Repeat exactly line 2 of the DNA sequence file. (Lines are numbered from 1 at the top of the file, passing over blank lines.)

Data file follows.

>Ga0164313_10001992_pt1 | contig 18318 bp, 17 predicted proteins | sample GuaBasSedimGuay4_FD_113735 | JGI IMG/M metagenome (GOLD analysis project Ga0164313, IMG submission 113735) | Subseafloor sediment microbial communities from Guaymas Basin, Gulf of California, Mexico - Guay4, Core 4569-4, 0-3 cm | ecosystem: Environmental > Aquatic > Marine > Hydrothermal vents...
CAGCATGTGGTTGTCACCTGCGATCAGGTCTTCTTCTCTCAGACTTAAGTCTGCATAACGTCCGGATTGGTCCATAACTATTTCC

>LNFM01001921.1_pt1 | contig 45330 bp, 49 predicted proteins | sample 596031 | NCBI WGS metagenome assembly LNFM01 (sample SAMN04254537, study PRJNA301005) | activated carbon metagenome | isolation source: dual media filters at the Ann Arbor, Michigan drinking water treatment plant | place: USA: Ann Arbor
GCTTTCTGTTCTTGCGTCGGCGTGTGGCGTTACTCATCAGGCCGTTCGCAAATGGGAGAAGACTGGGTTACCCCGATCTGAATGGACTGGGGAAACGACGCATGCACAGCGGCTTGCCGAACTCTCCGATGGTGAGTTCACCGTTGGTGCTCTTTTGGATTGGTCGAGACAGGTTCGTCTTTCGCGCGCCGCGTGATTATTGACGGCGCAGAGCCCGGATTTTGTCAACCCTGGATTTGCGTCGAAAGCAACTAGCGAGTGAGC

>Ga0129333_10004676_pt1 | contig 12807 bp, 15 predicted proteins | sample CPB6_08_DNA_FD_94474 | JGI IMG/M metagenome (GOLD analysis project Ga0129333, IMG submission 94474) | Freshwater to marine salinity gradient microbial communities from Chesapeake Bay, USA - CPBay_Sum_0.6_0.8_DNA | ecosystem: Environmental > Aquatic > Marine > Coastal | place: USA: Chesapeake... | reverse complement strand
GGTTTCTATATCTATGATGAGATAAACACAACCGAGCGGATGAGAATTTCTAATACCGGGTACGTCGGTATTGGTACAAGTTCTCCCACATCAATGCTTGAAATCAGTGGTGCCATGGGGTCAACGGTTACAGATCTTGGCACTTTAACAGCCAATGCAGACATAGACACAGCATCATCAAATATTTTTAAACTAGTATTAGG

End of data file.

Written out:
CAGCATGTGGTTGTCACCTGCGATCAGGTCTTCTTCTCTCAGACTTAAGTCTGCATAACGTCCGGATTGGTCCATAACTATTTCC